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Gained in Translation: Words about Cage in late 1950's Germany.

Research output: Contribution to Journal/MagazineJournal article

  • Martin Iddon
<mark>Journal publication date</mark>02/2007
<mark>Journal</mark>Contemporary Music Review
Issue number1
Number of pages16
Pages (from-to)89-104
Publication StatusPublished
<mark>Original language</mark>English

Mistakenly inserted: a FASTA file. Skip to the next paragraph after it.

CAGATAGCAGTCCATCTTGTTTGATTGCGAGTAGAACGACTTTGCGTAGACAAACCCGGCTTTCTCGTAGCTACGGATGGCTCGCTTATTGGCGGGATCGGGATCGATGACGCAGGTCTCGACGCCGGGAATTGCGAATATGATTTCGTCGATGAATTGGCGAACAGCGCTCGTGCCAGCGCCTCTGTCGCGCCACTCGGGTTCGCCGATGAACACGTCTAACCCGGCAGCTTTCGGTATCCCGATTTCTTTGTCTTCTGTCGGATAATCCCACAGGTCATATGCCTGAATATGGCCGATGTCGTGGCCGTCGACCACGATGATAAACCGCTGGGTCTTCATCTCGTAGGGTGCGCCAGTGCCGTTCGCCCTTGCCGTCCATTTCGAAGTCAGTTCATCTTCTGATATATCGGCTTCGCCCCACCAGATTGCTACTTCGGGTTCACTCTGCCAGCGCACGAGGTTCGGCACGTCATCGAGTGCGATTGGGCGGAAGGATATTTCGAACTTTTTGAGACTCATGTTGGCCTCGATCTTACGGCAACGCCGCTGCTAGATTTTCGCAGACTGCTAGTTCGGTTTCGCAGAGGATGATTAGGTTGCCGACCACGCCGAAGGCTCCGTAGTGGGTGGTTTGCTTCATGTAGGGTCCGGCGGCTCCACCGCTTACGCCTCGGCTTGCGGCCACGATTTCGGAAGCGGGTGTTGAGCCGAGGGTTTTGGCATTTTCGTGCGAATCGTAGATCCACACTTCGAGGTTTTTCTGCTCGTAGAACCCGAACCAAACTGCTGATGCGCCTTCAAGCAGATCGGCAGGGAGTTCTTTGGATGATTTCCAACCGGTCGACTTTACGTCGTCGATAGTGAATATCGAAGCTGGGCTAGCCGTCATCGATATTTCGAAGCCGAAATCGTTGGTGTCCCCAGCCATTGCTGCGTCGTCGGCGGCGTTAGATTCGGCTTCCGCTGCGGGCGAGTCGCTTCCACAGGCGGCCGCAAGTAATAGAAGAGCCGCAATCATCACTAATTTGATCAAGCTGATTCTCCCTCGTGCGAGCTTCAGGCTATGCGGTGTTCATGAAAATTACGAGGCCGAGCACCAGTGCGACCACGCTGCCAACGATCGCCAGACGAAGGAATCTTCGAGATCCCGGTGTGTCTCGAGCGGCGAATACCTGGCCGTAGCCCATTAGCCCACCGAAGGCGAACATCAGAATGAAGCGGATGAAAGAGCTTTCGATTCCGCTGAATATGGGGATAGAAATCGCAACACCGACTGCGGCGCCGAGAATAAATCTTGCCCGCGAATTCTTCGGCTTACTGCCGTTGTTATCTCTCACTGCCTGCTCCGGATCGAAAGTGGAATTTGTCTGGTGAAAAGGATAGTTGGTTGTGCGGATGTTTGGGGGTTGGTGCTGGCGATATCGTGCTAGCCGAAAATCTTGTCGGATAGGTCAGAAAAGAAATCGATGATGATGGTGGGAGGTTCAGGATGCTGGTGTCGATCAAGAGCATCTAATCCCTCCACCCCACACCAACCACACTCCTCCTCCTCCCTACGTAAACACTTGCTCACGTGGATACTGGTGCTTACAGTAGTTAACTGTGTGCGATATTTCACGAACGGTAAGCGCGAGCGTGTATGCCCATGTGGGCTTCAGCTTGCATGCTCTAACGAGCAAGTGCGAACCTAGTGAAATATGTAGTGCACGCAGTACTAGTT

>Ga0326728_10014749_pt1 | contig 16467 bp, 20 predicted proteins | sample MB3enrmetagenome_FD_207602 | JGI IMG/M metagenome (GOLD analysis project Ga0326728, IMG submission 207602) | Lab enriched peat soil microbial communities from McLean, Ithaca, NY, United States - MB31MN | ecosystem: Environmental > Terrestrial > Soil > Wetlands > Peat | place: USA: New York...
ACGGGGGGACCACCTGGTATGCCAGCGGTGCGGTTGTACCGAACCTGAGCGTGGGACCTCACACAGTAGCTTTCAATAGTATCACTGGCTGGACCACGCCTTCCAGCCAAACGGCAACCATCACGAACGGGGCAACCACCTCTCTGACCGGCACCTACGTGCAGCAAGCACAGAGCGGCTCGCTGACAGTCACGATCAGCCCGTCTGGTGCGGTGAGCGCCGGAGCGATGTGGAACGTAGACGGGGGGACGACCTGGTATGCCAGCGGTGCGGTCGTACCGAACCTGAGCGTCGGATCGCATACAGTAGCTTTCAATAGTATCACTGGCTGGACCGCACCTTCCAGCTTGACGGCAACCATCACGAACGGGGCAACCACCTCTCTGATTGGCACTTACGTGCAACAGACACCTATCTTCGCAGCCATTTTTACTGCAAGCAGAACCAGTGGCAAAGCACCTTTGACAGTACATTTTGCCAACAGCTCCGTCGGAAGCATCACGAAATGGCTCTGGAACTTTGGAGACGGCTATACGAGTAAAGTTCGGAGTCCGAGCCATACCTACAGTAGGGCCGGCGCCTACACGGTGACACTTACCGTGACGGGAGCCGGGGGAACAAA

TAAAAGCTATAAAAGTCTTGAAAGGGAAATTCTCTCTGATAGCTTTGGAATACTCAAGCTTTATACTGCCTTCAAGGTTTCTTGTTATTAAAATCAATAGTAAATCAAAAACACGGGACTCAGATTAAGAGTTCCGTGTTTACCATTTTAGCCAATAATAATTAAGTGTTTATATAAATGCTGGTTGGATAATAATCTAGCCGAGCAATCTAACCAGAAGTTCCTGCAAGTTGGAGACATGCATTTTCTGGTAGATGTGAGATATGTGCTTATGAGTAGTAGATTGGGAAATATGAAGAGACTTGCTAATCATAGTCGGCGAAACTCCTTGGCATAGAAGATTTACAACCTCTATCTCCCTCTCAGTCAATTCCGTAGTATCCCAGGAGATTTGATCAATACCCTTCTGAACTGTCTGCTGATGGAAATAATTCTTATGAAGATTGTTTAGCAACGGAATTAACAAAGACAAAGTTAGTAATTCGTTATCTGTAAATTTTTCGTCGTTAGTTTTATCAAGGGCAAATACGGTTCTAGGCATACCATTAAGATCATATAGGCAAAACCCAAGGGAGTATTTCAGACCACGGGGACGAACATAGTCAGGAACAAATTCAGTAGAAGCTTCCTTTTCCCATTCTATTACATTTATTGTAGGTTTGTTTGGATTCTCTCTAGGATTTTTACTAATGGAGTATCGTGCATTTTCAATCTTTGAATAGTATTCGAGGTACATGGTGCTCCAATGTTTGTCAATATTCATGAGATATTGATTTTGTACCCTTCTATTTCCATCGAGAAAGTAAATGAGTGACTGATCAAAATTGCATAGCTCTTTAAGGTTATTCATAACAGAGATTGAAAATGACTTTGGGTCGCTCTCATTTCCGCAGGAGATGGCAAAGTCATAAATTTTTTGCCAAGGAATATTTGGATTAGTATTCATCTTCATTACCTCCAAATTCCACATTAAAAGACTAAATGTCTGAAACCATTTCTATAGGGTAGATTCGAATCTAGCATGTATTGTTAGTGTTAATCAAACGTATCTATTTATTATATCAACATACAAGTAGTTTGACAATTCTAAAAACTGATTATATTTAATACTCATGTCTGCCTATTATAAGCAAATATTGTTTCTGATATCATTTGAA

John Cage's 1958 visit to Darmstadt has taken on an unprecedented level of significance in the historiography of new music. Borio argues that Cage's physical arrival in Europe was one of four primary reasons for the dissolution of serial thinking. This article queries, though, whether the impact of Cage's visit was not created by Cage's own words or music, but instead by the translation of Cage's words into German. An analysis of the translation shows significant disparities between it and the original, making politically concrete in German what was only implicit in English. In short, this article will argue that one of the most significant controversies in the history of the post-war avant-garde became so through Cage's assimilation, through translation, into a burgeoning German political debate.